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Winnipeg Transit cuts likely avoided in 2020 after public works committee motion

A Winnipeg Transit bus. Shane Gibson/Global News

This story has been updated

Transit riders can likely rest a little easier after Winnipeg city councillors on the public works committee rejected major proposed cuts to transit service — at least for 2020.

The public works committee’s recommendation will now move to the budget working group, which will decide whether to accept it — the motion is not binding.

Earlier this fall, Winnipeg Transit’s yearly budget increase was capped at two per cent by Mayor Brian Bowman’s executive policy committee.

To fit within the two per cent target, Transit said it would need to reduce its operating budget in 2020 by $5.8 million; by $5.5 million in 2021; by $8.4 million in 2022; and $9.2 million in 2023.

READ MORE: Winnipeg Transit proposing major service, route cuts after city caps budget

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The committee passed a motion, brought forward by North Kildonan Coun. Jeff Browaty, suggesting the $5.8 million 2020 funding shortfall be funded with surplus earnings.

Winnipeg Transit has “consistently been realizing retained earnings from operations of around $5 million annually,” the motion reads.

“We heard loud and clear from residents that substantial cuts to Winnipeg transit were going to be a big problem for a lot of Winnipeggers,” Browaty said in an interview.

In subsequent years, the motion recommended service cuts be avoided using surplus earnings and possible federal funding.

St. Boniface Coun. Matt Allard, who chairs the public works committee, said he qualified his support for Browaty’s motion.

“[Browaty’s] motion doesn’t identify enough money to cancel the cuts — it does go in the right direction,” Allard said in a phone interview.
“It also goes above the mayor and [executive policy committee] mandate of 2 per cent a year for transit. The problem with the transit budget is there’s over  $40 million in capital that we don’t have a funding source for.”
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Those capital projects include buying new buses.

“I know now two per cent for transit essentially means cuts if you don’t have the capital source for replacing buses,” Allard said.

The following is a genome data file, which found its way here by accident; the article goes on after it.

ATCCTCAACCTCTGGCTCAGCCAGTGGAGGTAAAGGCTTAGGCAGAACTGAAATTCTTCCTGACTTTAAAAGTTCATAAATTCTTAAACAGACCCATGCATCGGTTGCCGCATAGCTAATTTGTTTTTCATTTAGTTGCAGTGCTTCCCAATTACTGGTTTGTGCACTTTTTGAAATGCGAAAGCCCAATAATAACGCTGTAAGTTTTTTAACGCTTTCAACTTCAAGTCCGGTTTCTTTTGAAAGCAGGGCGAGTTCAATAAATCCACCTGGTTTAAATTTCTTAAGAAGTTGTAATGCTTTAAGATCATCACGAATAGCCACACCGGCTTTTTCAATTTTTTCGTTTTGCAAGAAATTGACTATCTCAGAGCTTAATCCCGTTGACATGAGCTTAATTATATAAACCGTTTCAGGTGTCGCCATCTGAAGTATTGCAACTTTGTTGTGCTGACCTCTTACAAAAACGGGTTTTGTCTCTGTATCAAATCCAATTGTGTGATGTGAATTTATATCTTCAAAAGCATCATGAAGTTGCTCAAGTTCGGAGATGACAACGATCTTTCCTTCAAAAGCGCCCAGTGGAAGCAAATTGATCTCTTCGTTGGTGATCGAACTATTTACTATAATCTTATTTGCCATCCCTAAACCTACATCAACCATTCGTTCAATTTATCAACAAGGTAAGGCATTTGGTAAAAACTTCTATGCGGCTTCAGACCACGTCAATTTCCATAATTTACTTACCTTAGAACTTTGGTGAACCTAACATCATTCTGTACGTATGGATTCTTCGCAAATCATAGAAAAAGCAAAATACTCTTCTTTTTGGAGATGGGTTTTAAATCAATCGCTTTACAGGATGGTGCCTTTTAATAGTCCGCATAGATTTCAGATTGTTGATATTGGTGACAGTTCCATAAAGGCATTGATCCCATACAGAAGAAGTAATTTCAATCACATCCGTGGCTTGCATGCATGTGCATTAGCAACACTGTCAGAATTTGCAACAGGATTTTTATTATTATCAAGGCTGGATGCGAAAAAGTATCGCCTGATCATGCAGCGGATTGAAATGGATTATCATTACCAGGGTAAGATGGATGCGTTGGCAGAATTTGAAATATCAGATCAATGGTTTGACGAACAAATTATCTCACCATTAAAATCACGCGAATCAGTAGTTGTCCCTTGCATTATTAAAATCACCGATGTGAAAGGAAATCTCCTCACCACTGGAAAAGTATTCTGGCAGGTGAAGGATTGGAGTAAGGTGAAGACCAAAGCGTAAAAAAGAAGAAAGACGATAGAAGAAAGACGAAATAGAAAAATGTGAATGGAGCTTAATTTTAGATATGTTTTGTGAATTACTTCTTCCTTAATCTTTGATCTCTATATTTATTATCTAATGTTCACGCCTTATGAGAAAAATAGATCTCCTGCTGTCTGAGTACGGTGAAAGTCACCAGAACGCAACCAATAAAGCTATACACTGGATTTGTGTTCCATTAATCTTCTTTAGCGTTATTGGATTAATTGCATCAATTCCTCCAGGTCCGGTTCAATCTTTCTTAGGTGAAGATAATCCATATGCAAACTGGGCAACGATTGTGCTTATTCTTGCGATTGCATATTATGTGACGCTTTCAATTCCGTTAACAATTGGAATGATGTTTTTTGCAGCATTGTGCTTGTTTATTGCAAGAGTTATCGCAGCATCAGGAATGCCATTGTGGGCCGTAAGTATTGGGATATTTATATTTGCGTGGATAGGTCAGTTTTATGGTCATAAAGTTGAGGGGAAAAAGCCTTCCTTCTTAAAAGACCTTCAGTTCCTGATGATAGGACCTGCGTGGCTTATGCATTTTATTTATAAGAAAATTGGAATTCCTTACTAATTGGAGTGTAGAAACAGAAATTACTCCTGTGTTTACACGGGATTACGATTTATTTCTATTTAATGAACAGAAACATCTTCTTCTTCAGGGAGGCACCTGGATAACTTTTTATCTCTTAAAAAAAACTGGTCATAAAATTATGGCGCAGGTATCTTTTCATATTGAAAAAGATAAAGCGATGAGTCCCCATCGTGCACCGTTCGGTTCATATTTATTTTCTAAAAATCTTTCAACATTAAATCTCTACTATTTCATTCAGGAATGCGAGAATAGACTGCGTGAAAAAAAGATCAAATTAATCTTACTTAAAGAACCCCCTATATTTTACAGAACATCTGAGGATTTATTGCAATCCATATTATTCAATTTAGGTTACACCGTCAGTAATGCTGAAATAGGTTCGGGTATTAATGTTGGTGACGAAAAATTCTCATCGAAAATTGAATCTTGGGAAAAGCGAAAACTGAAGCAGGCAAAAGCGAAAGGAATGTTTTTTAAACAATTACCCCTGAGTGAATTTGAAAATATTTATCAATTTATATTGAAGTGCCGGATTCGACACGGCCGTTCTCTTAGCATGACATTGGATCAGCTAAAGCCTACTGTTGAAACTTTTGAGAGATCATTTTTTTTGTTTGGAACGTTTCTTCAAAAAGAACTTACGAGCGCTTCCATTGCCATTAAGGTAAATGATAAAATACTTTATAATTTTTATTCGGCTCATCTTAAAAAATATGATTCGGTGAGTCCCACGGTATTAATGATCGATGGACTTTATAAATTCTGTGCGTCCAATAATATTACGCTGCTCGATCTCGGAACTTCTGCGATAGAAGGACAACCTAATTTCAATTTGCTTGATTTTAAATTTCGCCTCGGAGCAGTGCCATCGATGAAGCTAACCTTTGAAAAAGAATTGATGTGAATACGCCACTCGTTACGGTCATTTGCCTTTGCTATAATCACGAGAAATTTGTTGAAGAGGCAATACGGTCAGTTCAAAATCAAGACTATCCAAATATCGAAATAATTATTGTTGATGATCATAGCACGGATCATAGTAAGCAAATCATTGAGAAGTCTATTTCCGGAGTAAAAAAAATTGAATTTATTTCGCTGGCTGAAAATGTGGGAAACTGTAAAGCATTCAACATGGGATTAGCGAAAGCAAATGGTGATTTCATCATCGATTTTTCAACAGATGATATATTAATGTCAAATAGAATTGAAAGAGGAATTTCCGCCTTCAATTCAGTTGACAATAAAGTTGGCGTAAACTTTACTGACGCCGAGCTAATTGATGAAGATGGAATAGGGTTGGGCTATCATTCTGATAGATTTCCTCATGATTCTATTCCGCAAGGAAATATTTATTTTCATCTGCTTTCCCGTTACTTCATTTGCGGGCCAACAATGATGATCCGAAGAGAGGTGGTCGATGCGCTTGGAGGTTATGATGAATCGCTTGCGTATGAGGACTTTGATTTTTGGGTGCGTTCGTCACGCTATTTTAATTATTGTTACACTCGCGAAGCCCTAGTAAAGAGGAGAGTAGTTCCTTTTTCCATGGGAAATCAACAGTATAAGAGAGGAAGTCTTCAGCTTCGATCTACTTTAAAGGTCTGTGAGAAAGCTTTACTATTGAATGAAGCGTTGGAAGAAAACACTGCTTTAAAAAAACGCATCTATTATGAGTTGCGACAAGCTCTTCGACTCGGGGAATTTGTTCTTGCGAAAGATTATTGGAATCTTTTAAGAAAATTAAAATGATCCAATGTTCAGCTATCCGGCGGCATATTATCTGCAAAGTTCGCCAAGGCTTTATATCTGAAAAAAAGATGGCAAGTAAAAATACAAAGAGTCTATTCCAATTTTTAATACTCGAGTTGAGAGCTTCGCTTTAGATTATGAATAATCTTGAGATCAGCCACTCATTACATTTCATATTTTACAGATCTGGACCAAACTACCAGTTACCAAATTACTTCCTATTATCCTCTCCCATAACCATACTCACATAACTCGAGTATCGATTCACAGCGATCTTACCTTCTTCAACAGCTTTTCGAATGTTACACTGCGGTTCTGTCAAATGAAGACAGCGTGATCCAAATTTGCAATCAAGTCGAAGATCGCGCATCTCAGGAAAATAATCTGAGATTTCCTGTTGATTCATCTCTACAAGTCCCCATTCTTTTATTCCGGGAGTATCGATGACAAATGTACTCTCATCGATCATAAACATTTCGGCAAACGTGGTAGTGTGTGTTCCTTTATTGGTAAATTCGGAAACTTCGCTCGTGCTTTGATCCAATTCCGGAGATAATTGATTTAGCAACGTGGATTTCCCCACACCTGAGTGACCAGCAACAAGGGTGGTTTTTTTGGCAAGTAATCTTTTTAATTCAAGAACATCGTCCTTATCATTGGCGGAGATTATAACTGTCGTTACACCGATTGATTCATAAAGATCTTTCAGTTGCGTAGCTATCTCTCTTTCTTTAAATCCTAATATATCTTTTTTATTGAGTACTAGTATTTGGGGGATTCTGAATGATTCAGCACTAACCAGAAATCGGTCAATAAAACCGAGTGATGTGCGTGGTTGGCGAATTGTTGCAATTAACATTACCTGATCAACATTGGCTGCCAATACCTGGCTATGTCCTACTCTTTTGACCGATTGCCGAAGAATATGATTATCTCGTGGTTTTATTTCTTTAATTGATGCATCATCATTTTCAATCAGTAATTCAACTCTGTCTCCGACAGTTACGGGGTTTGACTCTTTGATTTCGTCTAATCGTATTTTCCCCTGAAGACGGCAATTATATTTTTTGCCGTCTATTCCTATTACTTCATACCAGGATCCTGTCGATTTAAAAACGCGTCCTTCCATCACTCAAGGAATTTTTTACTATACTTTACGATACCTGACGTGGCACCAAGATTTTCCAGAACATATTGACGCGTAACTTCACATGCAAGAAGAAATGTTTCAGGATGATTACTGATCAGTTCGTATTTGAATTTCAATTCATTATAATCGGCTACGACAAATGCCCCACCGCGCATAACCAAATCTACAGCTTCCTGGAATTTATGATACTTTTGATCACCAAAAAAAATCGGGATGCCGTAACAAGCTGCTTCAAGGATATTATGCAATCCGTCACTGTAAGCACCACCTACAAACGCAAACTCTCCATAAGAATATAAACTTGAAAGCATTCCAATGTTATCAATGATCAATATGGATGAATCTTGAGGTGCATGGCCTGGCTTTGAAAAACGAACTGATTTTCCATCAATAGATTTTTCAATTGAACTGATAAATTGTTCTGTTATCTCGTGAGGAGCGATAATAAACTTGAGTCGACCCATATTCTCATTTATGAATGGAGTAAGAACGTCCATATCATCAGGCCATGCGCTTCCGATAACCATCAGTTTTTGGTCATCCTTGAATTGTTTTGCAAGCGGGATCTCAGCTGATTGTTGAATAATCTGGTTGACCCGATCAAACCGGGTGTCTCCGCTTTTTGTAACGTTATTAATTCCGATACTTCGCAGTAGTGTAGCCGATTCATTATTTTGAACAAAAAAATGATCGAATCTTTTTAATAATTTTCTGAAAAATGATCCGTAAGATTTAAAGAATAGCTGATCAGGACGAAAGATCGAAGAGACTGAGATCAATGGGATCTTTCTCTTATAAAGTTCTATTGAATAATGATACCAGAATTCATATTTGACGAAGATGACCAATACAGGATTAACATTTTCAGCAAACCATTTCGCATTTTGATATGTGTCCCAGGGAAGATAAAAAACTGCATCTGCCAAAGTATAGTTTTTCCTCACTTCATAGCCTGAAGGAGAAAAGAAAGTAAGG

READ MORE: Winnipeg Transit union says members have accepted a deal with the city

The Amalgamated Transit Union 1505, which represents bus drivers and other transit workers, took the motion as a positive step.

“We’re pleased to see that councillors on the public works committee have heard the message from workers, riders and community members that cutting Transit isn’t acceptable. As a growing city, we need to be investing in transit, not cutting it,” an emailed statement from union local president Aleem Chaudhary reads in part.

“We hope that Mayor Bowman will listen to the democratic voices of the committee and reconsider the proposed cuts to transit.”

A transit advocacy group thinks more needs to be done to improve bus service and encourage ridership, rather than keeping service levels static.

“We knew the citizens wouldn’t accept these cuts, we knew the councillors would not pass these cuts,” said Derek Koop, Functional Transit Winnipeg’s president.

“We’re looking for the implementation of the frequent, direct and rapid routes on the [City of Winnipeg’s] transit master plan.”
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But the possibility of fewer cuts is better than the alternative.

“Not being kicked while you’re down is a positive but what we’re looking for is growth,” he said.

The public works committee motion also recommends the public works department avoid turning off street lights — in a November budget presentation, public works director Jim Berezowsky told the committee the city has about 76,000 street lights, but to keep within its budget cap the city would have to turn off 2,800 in 2021, 6,000 in 2022, and 9,500 in 2023.

READ MORE: Winnipeg police union warns of legal actions, officer retirements after pension changes

The motion dictates street lighting be maintained through savings council made after changing the Winnipeg Police Service pension plan — a projected savings of $14.7 million over 2020-2023.

However, the union that represents most city police officers, the Winnipeg Police Association, has warned of potential legal action because of the pension plan changes.

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